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The Hogansville Herald
Manchester, Georgia
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November 23, 2000     The Hogansville Herald
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November 23, 2000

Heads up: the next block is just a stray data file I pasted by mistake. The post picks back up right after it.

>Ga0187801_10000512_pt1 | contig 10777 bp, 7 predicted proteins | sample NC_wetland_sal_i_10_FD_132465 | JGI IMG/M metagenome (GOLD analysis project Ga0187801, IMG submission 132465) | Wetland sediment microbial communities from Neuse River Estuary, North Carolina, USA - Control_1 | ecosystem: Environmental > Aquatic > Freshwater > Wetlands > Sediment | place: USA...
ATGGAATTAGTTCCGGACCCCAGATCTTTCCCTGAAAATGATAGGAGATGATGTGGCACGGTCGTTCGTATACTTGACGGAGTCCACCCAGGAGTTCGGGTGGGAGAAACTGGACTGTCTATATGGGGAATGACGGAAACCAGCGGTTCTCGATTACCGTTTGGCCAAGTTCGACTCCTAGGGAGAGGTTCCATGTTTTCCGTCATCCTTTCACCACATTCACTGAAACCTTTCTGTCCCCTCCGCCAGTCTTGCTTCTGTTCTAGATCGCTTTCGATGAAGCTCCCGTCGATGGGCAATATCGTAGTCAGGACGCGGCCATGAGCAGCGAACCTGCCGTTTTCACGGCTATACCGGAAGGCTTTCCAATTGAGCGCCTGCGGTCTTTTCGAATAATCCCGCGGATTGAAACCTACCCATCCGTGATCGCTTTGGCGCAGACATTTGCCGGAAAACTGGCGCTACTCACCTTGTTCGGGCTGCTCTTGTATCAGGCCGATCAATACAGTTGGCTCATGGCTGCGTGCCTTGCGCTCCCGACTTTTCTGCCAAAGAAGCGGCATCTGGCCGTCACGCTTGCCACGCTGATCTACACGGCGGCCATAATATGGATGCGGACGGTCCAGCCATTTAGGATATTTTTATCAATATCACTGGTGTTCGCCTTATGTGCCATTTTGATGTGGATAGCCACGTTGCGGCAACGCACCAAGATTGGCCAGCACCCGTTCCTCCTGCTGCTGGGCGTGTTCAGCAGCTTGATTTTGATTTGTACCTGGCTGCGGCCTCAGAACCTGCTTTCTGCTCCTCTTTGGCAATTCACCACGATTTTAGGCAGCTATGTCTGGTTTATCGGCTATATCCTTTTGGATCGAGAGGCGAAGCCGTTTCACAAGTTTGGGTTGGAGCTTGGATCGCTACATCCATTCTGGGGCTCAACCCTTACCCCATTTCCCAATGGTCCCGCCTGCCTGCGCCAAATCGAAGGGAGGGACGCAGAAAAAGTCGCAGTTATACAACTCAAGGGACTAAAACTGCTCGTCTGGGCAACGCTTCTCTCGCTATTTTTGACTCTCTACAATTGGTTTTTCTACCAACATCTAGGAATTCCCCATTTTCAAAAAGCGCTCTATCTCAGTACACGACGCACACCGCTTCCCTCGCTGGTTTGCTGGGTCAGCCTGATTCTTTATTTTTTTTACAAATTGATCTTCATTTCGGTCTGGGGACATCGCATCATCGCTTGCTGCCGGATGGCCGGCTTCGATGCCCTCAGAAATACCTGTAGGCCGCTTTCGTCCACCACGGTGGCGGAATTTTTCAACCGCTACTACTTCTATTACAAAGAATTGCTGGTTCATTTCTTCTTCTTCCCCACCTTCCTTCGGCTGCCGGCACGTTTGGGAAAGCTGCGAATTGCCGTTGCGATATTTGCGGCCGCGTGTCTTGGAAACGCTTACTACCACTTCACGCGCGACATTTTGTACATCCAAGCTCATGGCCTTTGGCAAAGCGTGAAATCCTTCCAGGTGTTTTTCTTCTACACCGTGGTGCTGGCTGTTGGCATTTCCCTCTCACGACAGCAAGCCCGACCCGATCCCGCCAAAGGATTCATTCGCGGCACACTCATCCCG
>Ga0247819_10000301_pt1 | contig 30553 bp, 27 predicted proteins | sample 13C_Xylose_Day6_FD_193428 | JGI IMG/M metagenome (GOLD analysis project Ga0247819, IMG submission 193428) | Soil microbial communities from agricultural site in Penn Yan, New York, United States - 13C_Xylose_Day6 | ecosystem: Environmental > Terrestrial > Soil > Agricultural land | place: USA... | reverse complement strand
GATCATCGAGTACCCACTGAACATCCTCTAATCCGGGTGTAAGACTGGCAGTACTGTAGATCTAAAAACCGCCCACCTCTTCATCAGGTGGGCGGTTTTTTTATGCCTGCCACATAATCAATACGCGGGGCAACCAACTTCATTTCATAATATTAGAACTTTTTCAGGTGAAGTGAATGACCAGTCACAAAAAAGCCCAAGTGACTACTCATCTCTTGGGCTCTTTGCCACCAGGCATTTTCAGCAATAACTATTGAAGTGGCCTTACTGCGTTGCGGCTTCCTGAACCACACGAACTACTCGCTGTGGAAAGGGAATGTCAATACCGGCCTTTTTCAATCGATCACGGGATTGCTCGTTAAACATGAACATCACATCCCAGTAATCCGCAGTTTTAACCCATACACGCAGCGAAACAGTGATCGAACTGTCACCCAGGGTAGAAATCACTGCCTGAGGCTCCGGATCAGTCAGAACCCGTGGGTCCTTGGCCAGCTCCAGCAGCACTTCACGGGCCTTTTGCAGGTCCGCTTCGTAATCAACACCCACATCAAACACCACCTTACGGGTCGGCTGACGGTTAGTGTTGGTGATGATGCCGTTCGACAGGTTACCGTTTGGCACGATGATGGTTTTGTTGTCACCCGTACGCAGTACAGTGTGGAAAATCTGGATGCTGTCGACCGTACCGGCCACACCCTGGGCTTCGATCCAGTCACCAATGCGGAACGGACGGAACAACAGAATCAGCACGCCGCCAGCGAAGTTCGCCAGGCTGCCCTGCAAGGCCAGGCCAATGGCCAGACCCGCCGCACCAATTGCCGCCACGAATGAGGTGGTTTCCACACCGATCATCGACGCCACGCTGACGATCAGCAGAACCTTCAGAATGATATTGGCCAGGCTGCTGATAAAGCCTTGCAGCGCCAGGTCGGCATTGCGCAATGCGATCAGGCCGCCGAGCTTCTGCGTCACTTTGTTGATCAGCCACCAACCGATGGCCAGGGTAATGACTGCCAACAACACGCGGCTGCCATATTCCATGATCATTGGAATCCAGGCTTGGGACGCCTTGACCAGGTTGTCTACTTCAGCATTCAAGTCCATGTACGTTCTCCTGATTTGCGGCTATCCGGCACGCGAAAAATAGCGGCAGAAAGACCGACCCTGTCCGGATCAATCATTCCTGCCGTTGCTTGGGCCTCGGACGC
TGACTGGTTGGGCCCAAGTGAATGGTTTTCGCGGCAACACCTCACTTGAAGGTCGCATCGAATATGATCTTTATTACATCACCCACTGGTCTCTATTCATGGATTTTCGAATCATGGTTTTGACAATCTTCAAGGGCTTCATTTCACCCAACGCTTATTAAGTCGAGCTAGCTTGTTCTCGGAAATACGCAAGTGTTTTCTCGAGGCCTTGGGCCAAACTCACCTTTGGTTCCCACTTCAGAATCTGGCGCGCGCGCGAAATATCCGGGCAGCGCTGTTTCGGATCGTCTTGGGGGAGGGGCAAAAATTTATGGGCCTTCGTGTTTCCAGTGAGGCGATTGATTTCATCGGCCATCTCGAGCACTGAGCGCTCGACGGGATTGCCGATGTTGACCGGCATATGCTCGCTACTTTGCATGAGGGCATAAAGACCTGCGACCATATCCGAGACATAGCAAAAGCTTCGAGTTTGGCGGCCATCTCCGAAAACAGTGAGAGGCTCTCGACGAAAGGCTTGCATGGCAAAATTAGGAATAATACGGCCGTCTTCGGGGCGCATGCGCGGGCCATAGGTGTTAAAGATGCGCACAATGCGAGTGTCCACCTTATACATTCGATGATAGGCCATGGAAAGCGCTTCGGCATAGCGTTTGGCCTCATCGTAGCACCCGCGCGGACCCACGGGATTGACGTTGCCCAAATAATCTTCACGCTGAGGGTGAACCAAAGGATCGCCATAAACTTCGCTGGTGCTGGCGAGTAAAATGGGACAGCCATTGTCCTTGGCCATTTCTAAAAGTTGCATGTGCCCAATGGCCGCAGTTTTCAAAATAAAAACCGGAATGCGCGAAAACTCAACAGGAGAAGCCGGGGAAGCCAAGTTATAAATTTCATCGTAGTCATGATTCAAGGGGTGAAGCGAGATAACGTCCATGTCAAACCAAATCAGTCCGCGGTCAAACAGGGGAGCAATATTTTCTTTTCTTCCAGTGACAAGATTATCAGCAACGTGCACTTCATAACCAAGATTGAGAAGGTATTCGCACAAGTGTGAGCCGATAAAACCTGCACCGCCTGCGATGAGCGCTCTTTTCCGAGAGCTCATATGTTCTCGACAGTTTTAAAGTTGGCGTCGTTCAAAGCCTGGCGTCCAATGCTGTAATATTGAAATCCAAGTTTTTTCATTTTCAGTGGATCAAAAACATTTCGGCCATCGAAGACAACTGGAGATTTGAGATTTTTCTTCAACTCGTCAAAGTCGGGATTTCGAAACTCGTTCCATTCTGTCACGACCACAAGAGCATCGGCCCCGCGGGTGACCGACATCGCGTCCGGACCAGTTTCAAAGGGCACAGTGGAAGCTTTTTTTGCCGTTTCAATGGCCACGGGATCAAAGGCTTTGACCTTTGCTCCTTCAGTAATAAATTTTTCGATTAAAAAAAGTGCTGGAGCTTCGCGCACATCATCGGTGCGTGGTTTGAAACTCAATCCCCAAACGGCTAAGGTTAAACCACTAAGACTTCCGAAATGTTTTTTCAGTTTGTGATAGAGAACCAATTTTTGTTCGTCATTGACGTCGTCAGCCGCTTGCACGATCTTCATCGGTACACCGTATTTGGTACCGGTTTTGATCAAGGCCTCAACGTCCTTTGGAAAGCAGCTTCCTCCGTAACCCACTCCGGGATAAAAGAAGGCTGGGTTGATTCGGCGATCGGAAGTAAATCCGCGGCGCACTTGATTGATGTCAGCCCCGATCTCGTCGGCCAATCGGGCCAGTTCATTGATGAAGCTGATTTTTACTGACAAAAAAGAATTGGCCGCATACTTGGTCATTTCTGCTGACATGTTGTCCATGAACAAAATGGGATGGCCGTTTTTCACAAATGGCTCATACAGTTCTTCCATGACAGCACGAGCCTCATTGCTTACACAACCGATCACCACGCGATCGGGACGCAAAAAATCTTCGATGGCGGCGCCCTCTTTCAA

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Opinions &amp; Ideas PAGE 4 - HOGANSVILLE HOME NEWS - NOVEMBER 23, 2000 THE HOGANSVILLE HOME NEWS USPS 620-040 . (rim uhliation Millard B. Grimes, President MIKE PU BLkSHER/ADVERTISING DIRFCR)R JOHN Ktrvrd ASSOC IKI'F, PUBLISHFJDITOR BRYAN GXR ASSOCIATE EDITOR JAYNE GOLDSTON BUSINESS MANAGER Phone (706) 846-3188. Fax (706) 846-2206 P. O. Box 426 Itogansville, Georgia 30230 Thanksgiving Is Time of Blessing The smell of the turkey in the oven, the gathering of fam- ily not so often seen, and the sounds of children playing in the just fallen leaves are just some of the things that make up Thanksgiving Day. As we enjoy all the blessings of such an occasion, may we be reminded of what it is all about. It began in the year 1623 when Governor William Bradford issued a Thanksgiving proclamation. Some of that proclamation said, "Inasmuch as the great Father has given us this year an abun- dant harvest...and has granted unto us freedom to worship God according to the dictates of our own conscience...do gather at ye meeting house on ye hill between the hours of 9 and 12 in the daytime on Thursday, November ye 29...there to lis- ten to ye pastor and render thanksgiving to ye almighty God." These folks did meet, they did enjoy a bountiful meal and they did render thanks to Almighty God. ........ When wg meal fellowship, and eat;"/na'W remember to give thanks to Almighty God. Psalm 100:4 says, "Enter into his gates with thanksgiving, and into his courts with praise: be ye thankful unto him, and bless his name." We live in such an hour when much trial and tribulation is upon us, but we can always give thanks. Paul said in I Thessalonians 5:18, "In every- thing give thanks: for this is the will of God in Christ Jesus con- cerning you." It is easy to give thanks for the good things that take place in our lives, but according to the Bible, we can give thanks for the not so good things that hap- pen in our lives. As I look back in my life, there is an abundance of things that command my thanksgiving to Almighty God. These feeble words would fall woefully short, not only in naming those things which com- pel me to be thankful, but the words can in no way adequate- ly do the job. But for now there are three that I feel like must be men- tioned here. First, my salvation compels me to be thankful. If not for the offering on Calvary's tree, this human being would find himself in hell. Second, my family compels me to be thankful. Thirty months ago, I told them we were moving to Hogansville, Georgia. My wife was settled, my boys had friends, and my pal< ents had grandchildren rela- tively close by, but God had moved us. They offered no complaints, only support. Finally, the wonderful church God gave me to pastor commands my thanksgiving. Upon moving to town, we were treated as if we had been born and raised here. I am thankful for Antioch Baptist Church. Upon close examination, all are compelled to offer thanks: giving to the loving Heavenly Father. On this great day in the life of our country, may I extend to you, Antioch Baptist Church and to the citizens of Hogansville, the sincerest of Thanksgiving wishes. HAPPY THANKSGIVING. Offer a solution... Praise someone... Share an idea.., Get it off your chest... We gladly welcome letters to the editor! When Jets Nearly Buzzed Moreland (written in 1990) Now here's my little home- town of Moreland, 40 miles south and 50 years from Atlanta. It is still a village of maybe 400, and it still doesn't have a traffic light and it doesn't want one. Oh, there's been a little progress since I left dear Moreland nearly 30 years ago. There's a new brick post office, for instance, that succeeds the old wooden one. Somebody even built a couple of tennis courts in Moreland and there actually is a Moreland exit sign on Interstate 85, which missed my hometown by three miles to the north. Still, after all these years, Moreland has remained a quiet little blip on the map, a haven for those who have no use for city lights. SO YOU CAN imagine just how shocked I was after reading a letter I received from Alan E. Thomas, who works in Atlanta. Alan E. Thomas wrote to tell me that he and his wife have spent the last three years constructing a new farm home in Moreland. "Like so many others," he wrote, "we're leaving city life and beginning to experience the won- ders of the country. "At night we can step out on the deck and actually see stars again and hear the crickets, frogs and whippoorwills and spot herds of deer crossing from one tree cluster to another." Ah, such splendor. Such peace. But Alan E. Thomas and his wife and other Moreland citizens suddenly are faced with a prob- lem I never thought could hap- pen there. Jet noise. I can recall the noise of freight trains rumbling through Moreland nights during my child- hood, and once a local turkey farmer got upset because he said the Baptist church's chimes made his turkeys nervous. But jet noise? Alan E. Thomas writes that the Coweta County Airport Authority wants to expand its lit- tle facility, which sits just on the outskirts of Moreland, so it can accommodate corporate jets. Corporate jets? I doubt any cor- porate jets would land there to do any business in Moreland. There is the expanding county seat of Newnan nearby, but any corpo- rate jets with business in Newnan simply could land at Hartsfield. It's only 25 miles away. ALAN E. THOMAS wants to be able to continue hearing the rural night sounds and not have them drowned out by the menac- "Governmental red tape and bureaucrat- ic bumfuzzle strikes again." ing roar of a jet engine. He and others have suggest- ed a new airport be built some- where else. But the airport authority has explained that the Federal Aviation Administration will grant funds for a runway exten- sion but not for a completely new airport. Governmental red tape and bureaucratic bumfuzzle strike:. again. Mr. Thomas has suggested I become an ally in the fight against jet noise in Moreland, and I assure him he now can count me on his side. Moreland and Newnan need a place for jets to take off land like they need a subwaYl tion, and rural nights should! belong to the crickets, whippoorwills. Fight like hell, my quiet. Once that's lost, God a traffic light is sure to BY SPECIAL WITH HIS WIDOW, ED COLUMNS BY GRIZZARD, WHO GREW NEARBY MORELAND, GEORGIA WRITER OF HIS GRIZZARD TO AMERICA BUT BELONGED TO THIS GEORGIA, OF WHICH HE SOOFrEN, OF 1-85 FROM NEWNAN HOGANSVILLE HONOR. THE LEWIS MUSEUM WAS MORELAND IN ING AND EDITING LAB DEDICATED TO HIS HIS BELOVED TAPES ARE STILL AVAILABI SALE THROUGH BAD PRODUCTIONS, P.O. BOX ATLANTA, GA 31118-1266 BOOK AND MUSIC NATIONWIDE. Remembering Mama and Thanksgiving (Editor's note: The foUowing column first appeared in The Opelika-Auburn News on Thanksgiving Day, Nov. 22, 1973. It won first place for Best Column in the Alabama Press Association contest, which should make it worth a rerun 27 years later) ' My grandmother was born 100 years ago this autumn, in the October before Thanksgiving Day, 1873. Just 10 years earlier, President Abraham Lincoln officially pro- claimed the last Thursday of November as a national day of "thanksgiving, and praise to our beneficent Father." Before Lincoln's proclama- tion -- which may be one of his lesser known legacies -- Thanksgiving was observed only in certain states, the cus- tom having spread from its tra- ditional roots in Massachusetts and New England. The southern states, which were among the earliest to adopt Christmas as an official holiday (Alabama was the first), were slower to recognize Thanksgiving. Lincoln's first Day of Thanksgiving came in the depths of the Civil War, and there were few homes in the nation which did not have more cause for sorrow than thanks- giving in 1863. Ten years later when my grandmother was a newborn baby in the small village of Welcome near Newnan, Ga., there was still little reason for thanksgiving in most southern homes. The bitter war was over but the harsh aftermath was still raging, and the south's econo- my was shattered. Even today the scars are not completely healed over. PONDERING THE PROB- LEMS and tribulations of Thanksgiving, 1973, I thought back to that year my grand- mother was born, and wondered what southerners eouldllave been thankful for as her:il0 life began. She lived through the 84 most tumultuous and important years of mankind's history. But in that bleak November, her par- ent must have worried if their newborn would even survive the coming winter. They faced a fuel shortage, just as we do. But the differ- ence was monumental. It was not a question of being able to put up with a room temperature of 68 degrees. It was a matter of keeping the drafty houses from being as cold as the below- freezing temperature outside. There was no worry about gas rationing because there were no ,cars; no paved road to the nearest town; no TV to bring the bad news, and only an occa- sional newspaper which might tell of wars in Europe and scan- dals in Washington. Yes, in that year of 1873, U.S. Grant was in the first year of his second term, and revela- tions of unparalleled corruption in federal government were coming to light. SO, I'M THANKFUL to be celebrating Thanksgiving in the year of Our Lord 1973, the best of years in the best of possible worlds, in the best section of the best nation. I'm thankful that folks like my grandmother and her gen- eration became glad to be Americans and that they refused to let the bitterness, deprivation and disaipoint- ments of the "late unpleasant- ness" keep them from achiev- ing the dream that was their destiny... I'm thankful today for the chance to stay cool instead of cold; to be able to ride instead of walk; to have your loved ones a moment away through the magic of the telephone; to be able to turn on a light instead of light a .candle; to be able to cure a little girl's virus with a small- pill; I'm thankful that the American dream is possible today for more people than ever before; I'm thankful that the roses are,within reach even if there are still thorns that must be risked to pluck them; I'm thankful this Thanksgiving that for the first time in many years that no , Americans are on battlefields which could become their graves... But I'm also thankful that America is strong enough to be a peacemaker as well as a warmaker... I'm thankful that I haven't yet heard the sweetest song, or seen the loveliest valley, or wit- nessed the perfect performance by an artist. I'm thankful to still be looking... I'm thankful for which can be fondled in memory, which helpfully the chaff from the wheat.. thankful for today, which i compelling opportunity and I'm thankful for promise and hope I'm thankful for the that provide shade and and newsprint, and I'm ful for newspapers reflection of the world them, and thus include along with the facts. with the compassion, and ocrity with magnificence .... are quiet and considerate your privacy... I'm thankful as always wife who is prettier today in any of the other 20 46) we've belonged to other, and for our three dren, which are the tant achievements bring to pass, whatever station in life... AND I'M that grandmother, years ago in a world by 1973 standards, quite likely thankful adult Thanksgiving the same essentials her son deems important... In her 84 years, she travelled more than 100 from the place of in life, like raising grandchildren, cooking, sewing, and she never many of the less things such as how to type, or earn a living outside her home. She taught me not live, but the way I should I hope my g remember me as fondly. ThE HOGANSVIlJ HOME NEWS is published weekly by the Star-Mercury Publishing Company, a division of C-rimes Publications, at 3051 Roovelt Highway, Manchester, Georgia 31816. USPS 620-040. Subscription rates by mail: $16 in Troup, Heard or Meriwether Counties; $20 a year elwhere. Prices include all sMes taxes. Periodical postage paid at Hogansville. Georgia 30230, FoR soNs call (706) 846-3188 or write to Circulation Manager, Star Mercury Publications, E O. Box 426, Manchester, Georgia 31816. Pra'1MS'R: Send address changes to P. O. Box 426. Hogansville, GA 30230. . STAFF Publisher and Advertising Director .................................................................... Mike Hale Associate Publisher and Editor ................................................................. John Kuykendall Associate Fxlitor ................................................................................................... Bryan Geter Assistant Editor ........................................................................................... Rob Richardson Business Manager ....................................................................................... Jayne Goldslon Staff Writers .......  ............................................................... Michael C. Snider, Billy Bryant Assistant Advertising Manager .................  ...................................................... Laurie Lewis Advertising Sales ................................................................................................. Loft Camp Assistant Editor ........................................................................................... Rob Richardson Composing ..................................................... Valinda Ivery, Deborah Smith, Lauren King Legals ............................................................................................................ Jayn Goldston Receptionist and Classifieds .............................................................................. Cleta Young Production Manager .............................................................................................. Todd Laird Pressroom .............................................. . .................. David Boggs and Wayne Grochowsld T Omcsgs President .................................................................................................... MAllard B. Grimes Vice President ........................................................................................ Charlotte S. Grimes Secretary ................................................................................................ Laura Grimes Cofer Treasurer .............................................................................................. Kathy Grimes Garrett Holiday Favorite Food for Thought I never ate a sweet potato I didn't like. Turkey and green beans (my children's favorites) are foods from the Americas. My own Thanksgiving favorite, the sweet potato--or as some call it, the yam-is another New World food. Growing up with the great- est cook in the world, we learned early to eat pretty much every- thing. In the blending of French, Italian, Creole and Cajun, though, there was always true "Southern cooking," which involved sweet potatoes. Mama fixed them french fried for breakfast with cinna- mon and brown sugar. For other meals, she baked, boiled or can- died them with marshmallows, made mouth-watering pies and also sweet-potato chips. We also ate many cold sweet potatoes as a snack after getting in from school. My favorites, however, were the sweet-potato surprises. They were made from baked sweet potatoes that Mama mashed with spices and rolled into golf-ball- size pieces. A depression with her thumb into the ball gave the right amount of space to insert one or two miniature marshmal- lows. Mama then reformed the ball, rolled it in fresh-grated coconut and chopped pecans and baked it until the outside was crusty and the marshmallow melted inside. We called our sweetpotatoes yams because the variety we grew was the Puerto Rican type that was moist-fleshed and very sweet. The name "sweet potato" and "yam" has been used inter- changeably over the years. Actually, the African word nyami, referring to the starchy, edible root of the Dioscorea genus of plants, was adopted in its English form, yam. This plant has ' non-sweet tuber moist fleshed sweet National Societ3 Science now refers to as sweetpotato-one dictionaries still list it words). The sweet potato is carbohydrates and has an abundance of cook the leaves like besides eating wonderful we them into people. As you enjoy dinner, just think of the sweet potatoes have lives over the globe.